As mentioned before, every manufacturer wants to come out with its own flavor of Android. In a market where devices are often competing in terms of hardware, having some software advantage can give one brand the edge over another. Unique devices like the Transformer Prime have taken this competitive edge to the point of creating a dock that turns a simple tablet into a small notebook computer.

Where the downside comes in is the sheer complexity of learning a new interface every time you switch devices. For the 1% of us who enjoy the challenge of using a new device and tweaking the UI, it’s not a problem. For the other 99%, every change and alteration can throw them off and create complexity and anxiety. No device sold to the general market should confuse the user, and this is a downside for many individuals.

Not only that, but you might really like the default Android UI. Having keyboards and other interface options swapped out by the manufacturer can ruin the experience for you. Who wants to spend their valuable time putting things back the way they would be on another device?

Security

One of the biggest downsides to an open-ended OS is security. While open source software does enjoy the benefit of having thousands of eyes on the code to discover and quickly fix security flaws, Android isn’t purely open source. Updates are released by a company as fixes become available.

In August of this year, McAfee released a report indicating that malware is a growing problem on the Android platform. This malware piggybacks on seemingly legitimate software and can bog down your phone. Not only that, but the security conscious certainly don’t appreciate malware on a device so closely tied to their private life. Everything is on your smartphone, from friends and family’s contact information, your email, and even your location.

Apple controls the software made available for iOS. The approval process is much more stringent, making it harder to sneak through anything Apple wouldn’t readily approve. The few cases that have risen to the surface were quickly reversed by Apple and the applications wiped off the iTunes App Store.

Final Thoughts

Is Android for you? This question requires a lot of thought on the part of the person facing a two-year contract or high price tag. Even an investment of a couple hundred dollars for an Android device is a big deal to most consumers, so it’s for that reason all the pros and cons should be weighed.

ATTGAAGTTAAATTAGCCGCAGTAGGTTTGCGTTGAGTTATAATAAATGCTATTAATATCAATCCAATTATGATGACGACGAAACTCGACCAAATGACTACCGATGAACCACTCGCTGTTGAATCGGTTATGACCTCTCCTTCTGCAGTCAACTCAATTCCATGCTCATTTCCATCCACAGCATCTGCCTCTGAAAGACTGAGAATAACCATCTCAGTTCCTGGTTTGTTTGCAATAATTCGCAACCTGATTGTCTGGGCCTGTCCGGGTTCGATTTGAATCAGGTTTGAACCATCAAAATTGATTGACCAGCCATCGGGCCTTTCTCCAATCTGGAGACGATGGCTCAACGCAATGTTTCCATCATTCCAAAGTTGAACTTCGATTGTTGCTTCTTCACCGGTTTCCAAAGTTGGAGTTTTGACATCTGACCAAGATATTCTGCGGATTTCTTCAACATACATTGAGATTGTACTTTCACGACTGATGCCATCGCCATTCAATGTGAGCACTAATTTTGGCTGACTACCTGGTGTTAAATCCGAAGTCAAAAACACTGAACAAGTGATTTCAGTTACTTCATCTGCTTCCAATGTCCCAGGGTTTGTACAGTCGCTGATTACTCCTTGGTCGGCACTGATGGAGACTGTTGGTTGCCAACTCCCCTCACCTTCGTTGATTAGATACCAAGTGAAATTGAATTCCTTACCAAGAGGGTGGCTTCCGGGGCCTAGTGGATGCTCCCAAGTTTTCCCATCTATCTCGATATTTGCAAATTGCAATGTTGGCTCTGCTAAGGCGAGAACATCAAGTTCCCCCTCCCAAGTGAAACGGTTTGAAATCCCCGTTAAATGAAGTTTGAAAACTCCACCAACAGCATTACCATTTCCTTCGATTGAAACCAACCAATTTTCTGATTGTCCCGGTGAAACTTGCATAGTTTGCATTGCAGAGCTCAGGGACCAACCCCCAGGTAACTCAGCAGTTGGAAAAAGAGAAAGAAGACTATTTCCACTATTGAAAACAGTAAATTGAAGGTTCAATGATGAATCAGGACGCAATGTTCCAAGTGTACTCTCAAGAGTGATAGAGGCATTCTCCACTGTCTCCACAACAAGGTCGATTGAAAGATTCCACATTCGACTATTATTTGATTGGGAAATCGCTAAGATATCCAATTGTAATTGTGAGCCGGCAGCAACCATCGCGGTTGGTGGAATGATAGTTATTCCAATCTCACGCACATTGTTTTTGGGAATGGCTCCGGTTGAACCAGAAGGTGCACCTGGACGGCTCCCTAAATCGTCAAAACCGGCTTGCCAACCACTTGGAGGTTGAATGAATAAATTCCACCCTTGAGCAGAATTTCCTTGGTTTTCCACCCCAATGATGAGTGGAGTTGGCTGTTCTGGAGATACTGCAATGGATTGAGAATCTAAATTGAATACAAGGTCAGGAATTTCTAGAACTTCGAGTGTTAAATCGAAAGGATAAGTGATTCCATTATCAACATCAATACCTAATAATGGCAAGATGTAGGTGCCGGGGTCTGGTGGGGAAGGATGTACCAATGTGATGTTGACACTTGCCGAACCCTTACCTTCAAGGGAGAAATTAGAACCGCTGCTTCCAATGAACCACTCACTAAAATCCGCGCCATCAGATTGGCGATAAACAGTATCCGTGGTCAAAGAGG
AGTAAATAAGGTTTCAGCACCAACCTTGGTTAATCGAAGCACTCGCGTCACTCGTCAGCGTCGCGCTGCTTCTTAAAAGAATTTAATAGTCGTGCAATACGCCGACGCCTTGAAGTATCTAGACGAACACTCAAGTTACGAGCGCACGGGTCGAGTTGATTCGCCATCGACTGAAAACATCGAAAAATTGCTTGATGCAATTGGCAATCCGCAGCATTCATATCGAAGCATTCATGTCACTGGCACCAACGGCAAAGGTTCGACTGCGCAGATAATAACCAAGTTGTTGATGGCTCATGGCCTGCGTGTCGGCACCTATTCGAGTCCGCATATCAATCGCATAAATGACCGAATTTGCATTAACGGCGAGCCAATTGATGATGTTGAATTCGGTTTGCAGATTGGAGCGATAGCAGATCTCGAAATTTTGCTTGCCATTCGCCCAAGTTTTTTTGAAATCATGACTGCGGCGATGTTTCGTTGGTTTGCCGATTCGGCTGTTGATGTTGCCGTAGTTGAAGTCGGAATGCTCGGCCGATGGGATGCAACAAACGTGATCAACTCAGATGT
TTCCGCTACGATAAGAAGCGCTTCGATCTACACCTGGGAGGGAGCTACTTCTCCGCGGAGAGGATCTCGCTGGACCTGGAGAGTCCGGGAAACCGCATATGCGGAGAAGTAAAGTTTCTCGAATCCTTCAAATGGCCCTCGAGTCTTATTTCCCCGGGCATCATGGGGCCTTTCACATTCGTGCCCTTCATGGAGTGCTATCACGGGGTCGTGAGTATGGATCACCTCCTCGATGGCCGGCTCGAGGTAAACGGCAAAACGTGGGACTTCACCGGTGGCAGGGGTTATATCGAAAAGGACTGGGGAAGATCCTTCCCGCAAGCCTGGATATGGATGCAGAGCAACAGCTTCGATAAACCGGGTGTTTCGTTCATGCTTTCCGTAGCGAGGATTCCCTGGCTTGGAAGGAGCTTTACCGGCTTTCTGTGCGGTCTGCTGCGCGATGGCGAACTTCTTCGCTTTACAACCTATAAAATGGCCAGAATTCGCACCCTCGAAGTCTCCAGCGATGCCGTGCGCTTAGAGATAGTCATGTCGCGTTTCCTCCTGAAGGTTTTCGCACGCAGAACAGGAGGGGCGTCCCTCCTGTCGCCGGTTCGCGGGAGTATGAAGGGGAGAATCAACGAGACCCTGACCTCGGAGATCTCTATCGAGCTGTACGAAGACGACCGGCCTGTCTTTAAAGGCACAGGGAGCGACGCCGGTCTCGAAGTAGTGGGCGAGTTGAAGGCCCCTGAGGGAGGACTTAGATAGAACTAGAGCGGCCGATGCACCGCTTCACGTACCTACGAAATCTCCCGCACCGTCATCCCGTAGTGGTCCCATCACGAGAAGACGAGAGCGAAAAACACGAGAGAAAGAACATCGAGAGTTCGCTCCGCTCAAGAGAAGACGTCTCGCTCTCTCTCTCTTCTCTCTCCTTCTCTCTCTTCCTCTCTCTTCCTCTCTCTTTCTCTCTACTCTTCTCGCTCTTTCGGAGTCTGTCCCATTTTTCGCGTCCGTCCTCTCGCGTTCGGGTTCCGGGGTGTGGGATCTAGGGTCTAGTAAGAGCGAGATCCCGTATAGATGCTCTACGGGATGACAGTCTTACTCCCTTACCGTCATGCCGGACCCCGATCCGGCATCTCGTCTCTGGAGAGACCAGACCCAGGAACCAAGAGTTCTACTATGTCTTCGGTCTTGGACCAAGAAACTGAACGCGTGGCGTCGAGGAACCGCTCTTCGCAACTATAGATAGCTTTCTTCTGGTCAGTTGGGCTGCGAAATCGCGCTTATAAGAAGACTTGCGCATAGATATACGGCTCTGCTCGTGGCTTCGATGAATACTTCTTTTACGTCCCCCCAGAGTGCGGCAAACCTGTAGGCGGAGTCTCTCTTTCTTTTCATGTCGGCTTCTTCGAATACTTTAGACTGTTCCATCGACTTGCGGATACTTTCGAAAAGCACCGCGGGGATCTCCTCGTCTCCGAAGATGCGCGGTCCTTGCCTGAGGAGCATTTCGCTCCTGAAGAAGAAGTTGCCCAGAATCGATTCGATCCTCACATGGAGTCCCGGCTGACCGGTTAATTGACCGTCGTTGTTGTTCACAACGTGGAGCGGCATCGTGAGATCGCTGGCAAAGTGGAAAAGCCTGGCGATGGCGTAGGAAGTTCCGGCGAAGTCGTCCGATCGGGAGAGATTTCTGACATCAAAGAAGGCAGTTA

Apple’s iOS platform isn’t necessarily better than Android. For many people, it flat isn’t. The differences between the two are where decisions need to be made. Not everyone has the same tastes or preferences. There is a large market of users out there that appreciate alternative platforms such as Windows Phone 7. There are plenty of options out there from which to choose.

24 comments On Five Reasons Android Might Not Be for You

  • Android is the best if you like to root and play with the SW

  • Mauricio Fleury

    Merry Christmas, Happy Hanukkah….Happy Festivus

    Can we expect to see ICS on Galaxy Tab 10.1? I’ve heard that Samsung released a communication saying … The Galaxy S not getting ICS isn’t a Samsung problem, It’s an Android problem. What?

  • I would almost disagree. Most of these problems apply to all phones. My dad happens to own an iPhone which many people consider a comparable phone to Android phones. Even if the phone is a year or 2 old, the updates are so slow the phone is unusable, and of course there is going to be an iPhone 4s squared or something next year, it’s the same with all phones. As for the security and interface, I would personally list these as pros instead of cons. If you want a background service to run on an iPhone, you are going to have to either install a 3rd party OS, or your going to have to be involved in the people at Apple pushing the new OS versions. It makes programming a lot more flexible on android, and with the unsupported apps, it also allows better support to programmers. Google Wallet might only be available on a phone or 2, but it’s a great piece of software that is leading the way in mobile phone purchases. Sure it might not work on my old Android phone, but it sure gives my something to look forward to in my next phone.

    • False statement about updates. I know many people who use a 3gs (2 year old phone) and it runs the latest version of the iOS, iOS 5, just fine. In fact I would go on to say that iOS 5 runs better on the 3gs than iOS 4 ever did. So good that a lot of people still won’t upgrade their 3gs phones.

      • That’s interesting, I’m glad you had a good experience with the new operating systems.

    • Google has a lot going for it, and Android is an excellent OS for many different applications. This is why I focused on reasons why it might not be for someone. These problems listed here are ones I actually experienced. Thank you for being civil and offering points to support.